• As climate negotiations kick off today in Paris, observers note that any agreement would not save the planet, “but only be a strong first step.” (New York Times)
• Microsoft founder Bill Gates and other billionaires unveil a clean-energy research and development program today in partnership with leading countries. (Greenwire)
• As world leaders arrive for the negotiations, tension mounts between protesters and police over restrictions put on protests in the wake of the terrorist attacks. (CNN)
• The U.N. secretary-general says countries’ climate pledges should be reviewed by 2020. (Associated Press)
• Washington Gov. Jay Inslee goes to Paris to show his state’s commitment to fighting climate change. (Seattle Times)

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• The Obama administration will issue an updated ruling on the federal Renewable Fuel Standard today, which is widely expected to increase the requirements for biofuels through 2016. (Reuters)
Meanwhile, a new report shows ethanol production hit record levels this month. (Bloomberg News)
Nevada researchers look to turn a common roadside weed into a valuable biofuel. (Albuquerque Journal)

UTILITIES: Minnesota’s e21 plan is unique because, at a time when other states and utilities seem to want to maintain the status quo, the state’s electricity industry appears willing and prepared to embrace change. (EnergyWire)

• An advisory board takes issue with an EPA draft report on the impacts of fracking, raising questions about the research and lack of robust data. (Pittsburgh Post-Gazette)
An industry database of chemicals used in fracking is disclosing a lot less than it set out to share when launched in 2011. (InsideClimate News)

• The same environmental coalition that fought to block Keystone XL is now directing its efforts against ExxonMobil’s efforts to mislead the public on climate change. (Politico)
In the lead-up to the company’s efforts to sow confusion about climate research, it defunded a majority of innovative research programs. (Inside Climate News)

• Three grid operators set new wind generation records this month. (RTO Insider)
Federal regulators take the first steps toward leasing areas off South Carolina’s coast for commercial wind farm development. (SNL Energy)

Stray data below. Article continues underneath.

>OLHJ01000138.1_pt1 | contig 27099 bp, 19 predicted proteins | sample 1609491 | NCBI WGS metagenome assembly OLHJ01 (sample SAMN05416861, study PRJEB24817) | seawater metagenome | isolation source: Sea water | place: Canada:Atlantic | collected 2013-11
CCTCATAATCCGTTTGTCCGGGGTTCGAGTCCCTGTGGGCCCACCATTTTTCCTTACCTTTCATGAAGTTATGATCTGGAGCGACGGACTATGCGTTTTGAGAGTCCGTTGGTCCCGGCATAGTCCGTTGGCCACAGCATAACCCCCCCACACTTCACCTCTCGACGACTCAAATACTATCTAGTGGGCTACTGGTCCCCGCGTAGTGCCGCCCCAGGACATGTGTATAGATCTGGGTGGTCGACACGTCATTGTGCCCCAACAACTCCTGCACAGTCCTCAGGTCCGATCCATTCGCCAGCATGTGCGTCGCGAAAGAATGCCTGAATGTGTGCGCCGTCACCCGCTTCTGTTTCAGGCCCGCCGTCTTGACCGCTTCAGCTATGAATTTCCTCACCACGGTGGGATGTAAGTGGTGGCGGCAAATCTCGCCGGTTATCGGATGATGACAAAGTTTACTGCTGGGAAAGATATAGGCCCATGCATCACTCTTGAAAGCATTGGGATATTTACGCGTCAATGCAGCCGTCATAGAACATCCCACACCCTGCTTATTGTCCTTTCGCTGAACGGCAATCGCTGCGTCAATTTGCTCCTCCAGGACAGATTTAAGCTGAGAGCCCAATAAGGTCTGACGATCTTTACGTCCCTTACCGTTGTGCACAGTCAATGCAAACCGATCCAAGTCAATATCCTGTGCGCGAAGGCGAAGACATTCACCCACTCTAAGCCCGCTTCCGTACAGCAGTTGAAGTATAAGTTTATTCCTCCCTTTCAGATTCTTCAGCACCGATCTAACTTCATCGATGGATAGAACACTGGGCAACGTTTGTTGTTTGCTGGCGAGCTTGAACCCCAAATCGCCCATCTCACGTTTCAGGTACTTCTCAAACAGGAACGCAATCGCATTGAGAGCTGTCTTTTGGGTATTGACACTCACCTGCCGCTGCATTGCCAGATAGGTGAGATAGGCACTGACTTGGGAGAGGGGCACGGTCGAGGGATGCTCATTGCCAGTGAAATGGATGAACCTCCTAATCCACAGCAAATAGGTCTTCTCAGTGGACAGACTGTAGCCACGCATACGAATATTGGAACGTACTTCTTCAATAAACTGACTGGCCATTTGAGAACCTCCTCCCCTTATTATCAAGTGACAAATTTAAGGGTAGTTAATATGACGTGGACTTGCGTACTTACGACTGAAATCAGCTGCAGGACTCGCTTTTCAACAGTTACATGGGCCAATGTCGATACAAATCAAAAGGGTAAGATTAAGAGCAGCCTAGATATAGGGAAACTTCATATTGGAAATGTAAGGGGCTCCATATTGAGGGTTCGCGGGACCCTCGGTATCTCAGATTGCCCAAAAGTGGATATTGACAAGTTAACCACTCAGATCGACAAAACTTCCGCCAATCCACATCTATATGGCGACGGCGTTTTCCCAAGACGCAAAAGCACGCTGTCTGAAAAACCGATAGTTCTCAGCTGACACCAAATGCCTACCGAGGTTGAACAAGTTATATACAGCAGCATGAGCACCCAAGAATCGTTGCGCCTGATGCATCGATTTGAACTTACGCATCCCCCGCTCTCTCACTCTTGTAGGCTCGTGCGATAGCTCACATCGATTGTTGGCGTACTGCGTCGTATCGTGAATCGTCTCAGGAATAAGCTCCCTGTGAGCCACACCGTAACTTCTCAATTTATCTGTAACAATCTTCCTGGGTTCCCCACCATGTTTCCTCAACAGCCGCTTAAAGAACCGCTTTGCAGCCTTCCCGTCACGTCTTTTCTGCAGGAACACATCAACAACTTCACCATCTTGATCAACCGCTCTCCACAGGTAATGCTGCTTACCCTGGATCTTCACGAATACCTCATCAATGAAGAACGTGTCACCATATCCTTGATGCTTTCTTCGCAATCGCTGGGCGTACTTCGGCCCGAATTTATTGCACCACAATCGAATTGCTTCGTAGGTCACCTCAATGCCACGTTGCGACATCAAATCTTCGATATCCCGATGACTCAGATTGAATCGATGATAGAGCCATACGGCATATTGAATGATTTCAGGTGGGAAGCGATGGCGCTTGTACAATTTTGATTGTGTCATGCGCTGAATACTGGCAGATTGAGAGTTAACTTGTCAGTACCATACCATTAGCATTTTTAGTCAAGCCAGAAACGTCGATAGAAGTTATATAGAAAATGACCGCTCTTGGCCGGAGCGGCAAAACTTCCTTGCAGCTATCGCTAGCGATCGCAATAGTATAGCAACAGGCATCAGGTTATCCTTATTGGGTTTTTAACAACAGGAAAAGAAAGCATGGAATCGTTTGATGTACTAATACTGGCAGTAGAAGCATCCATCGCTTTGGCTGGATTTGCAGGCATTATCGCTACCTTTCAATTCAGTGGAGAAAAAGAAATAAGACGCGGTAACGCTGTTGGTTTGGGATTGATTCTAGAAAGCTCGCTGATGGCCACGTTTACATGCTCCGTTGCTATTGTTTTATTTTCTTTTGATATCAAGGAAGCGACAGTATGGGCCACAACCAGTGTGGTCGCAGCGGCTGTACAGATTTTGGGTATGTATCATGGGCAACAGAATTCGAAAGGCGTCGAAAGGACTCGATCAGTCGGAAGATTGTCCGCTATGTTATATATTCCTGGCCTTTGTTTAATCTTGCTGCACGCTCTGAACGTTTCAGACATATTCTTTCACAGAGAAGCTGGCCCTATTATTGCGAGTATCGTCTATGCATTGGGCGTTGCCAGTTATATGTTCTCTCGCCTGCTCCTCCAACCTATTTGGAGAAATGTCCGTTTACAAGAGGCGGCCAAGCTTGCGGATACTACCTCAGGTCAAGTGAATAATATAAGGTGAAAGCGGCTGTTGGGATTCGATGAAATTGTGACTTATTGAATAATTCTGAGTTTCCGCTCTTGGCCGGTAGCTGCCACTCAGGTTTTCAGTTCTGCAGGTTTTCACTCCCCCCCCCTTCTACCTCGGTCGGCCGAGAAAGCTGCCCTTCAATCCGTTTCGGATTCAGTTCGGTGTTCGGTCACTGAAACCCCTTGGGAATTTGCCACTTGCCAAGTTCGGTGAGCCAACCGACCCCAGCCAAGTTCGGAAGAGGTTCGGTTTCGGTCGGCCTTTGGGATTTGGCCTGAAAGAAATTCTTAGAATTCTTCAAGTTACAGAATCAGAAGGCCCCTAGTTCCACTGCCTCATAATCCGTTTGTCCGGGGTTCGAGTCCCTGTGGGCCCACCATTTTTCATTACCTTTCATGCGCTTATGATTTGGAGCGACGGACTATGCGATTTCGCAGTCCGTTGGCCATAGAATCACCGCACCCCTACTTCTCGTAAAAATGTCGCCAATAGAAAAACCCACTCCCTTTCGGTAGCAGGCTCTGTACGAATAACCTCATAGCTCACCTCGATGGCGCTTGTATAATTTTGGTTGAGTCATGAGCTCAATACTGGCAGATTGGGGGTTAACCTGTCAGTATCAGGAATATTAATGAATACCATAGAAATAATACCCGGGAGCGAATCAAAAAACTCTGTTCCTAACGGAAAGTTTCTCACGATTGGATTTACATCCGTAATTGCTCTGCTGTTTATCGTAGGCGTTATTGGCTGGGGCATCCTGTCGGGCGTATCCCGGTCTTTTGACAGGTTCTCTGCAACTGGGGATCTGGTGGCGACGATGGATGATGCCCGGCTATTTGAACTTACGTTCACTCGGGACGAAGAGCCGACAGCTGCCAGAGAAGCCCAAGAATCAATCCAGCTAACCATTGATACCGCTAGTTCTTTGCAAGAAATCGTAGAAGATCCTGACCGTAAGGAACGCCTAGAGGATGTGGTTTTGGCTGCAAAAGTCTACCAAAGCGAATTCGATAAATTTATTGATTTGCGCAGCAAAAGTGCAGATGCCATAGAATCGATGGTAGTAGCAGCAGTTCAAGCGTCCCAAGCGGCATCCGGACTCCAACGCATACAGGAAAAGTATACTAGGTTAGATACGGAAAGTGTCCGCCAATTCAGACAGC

NATURAL GAS: Observers say “gas is the new coal” in California, where the fuel source is expected to play a smaller role in transitioning from coal compared to other regions. (Utility Dive)

CLEAN POWER PLAN: A new study says Arizona could meet its requirements under the Clean Power Plan with large-scale solar and wind projects already under review by the state. (Arizona Republic) 

COAL: A federal appeals court rules that EPA Administrator Gina McCarthy does not have to give a deposition in a coal company’s lawsuit over the impact of regulations on jobs. (Associated Press)

EMISSIONS: A new report from Maryland’s Department of the Environment shows the state is on track to beat its goal of reducing its emissions 25 percent below 2006 levels by the year 2020. (Center for Climate and Energy Solutions)

LAS VEGAS: The Nevada city plans to run all of its operations on renewable energy, the first U.S. city of its size to do so. (Bloomberg)

• Federal regulators will soon decide whether it’s safe to operate nuclear plants for 80 years, twice as long as initially allowed. (Bloomberg News)
California’s nuclear industry reaches a crossroad as plants get more expensive to operate and solar and wind become a bigger part of the energy future. (Associated Press)

INCENTIVES: New research shows that a large majority of energy tax incentives are inequitable and go to mostly affluent consumers. (Vox)

CORPORATE SUSTAINABILITY: Leading companies based or operating in Ohio say they are moving forward with efficiency and renewable energy plans despite a lack of interest by state officials. (Midwest Energy News)

The utility “death spiral” predicted in 2013 due to distributed generation was not only wrong, it was “wildly, spectacularly wrong.” (Forbes)
Senate Majority Leader Mitch McConnell writes in the Washington Post that global leaders shouldn’t work with President Obama in Paris based on a domestic energy plan “that is likely illegal … and that his successor could do away with in a few months’ time.”
• Washington Gov. Jay Inslee should join a broad coalition of groups in opposing an oil company’s plans for expanding an oil-by-rail terminal. (Seattle Times)

Andy compiles the Midwest Energy News digest and was a journalism fellow for Midwest Energy News from 2014-2020. He is managing editor of MiBiz in Grand Rapids, Michigan, and was formerly a reporter and editor at City Pulse, Lansing’s alternative newsweekly.

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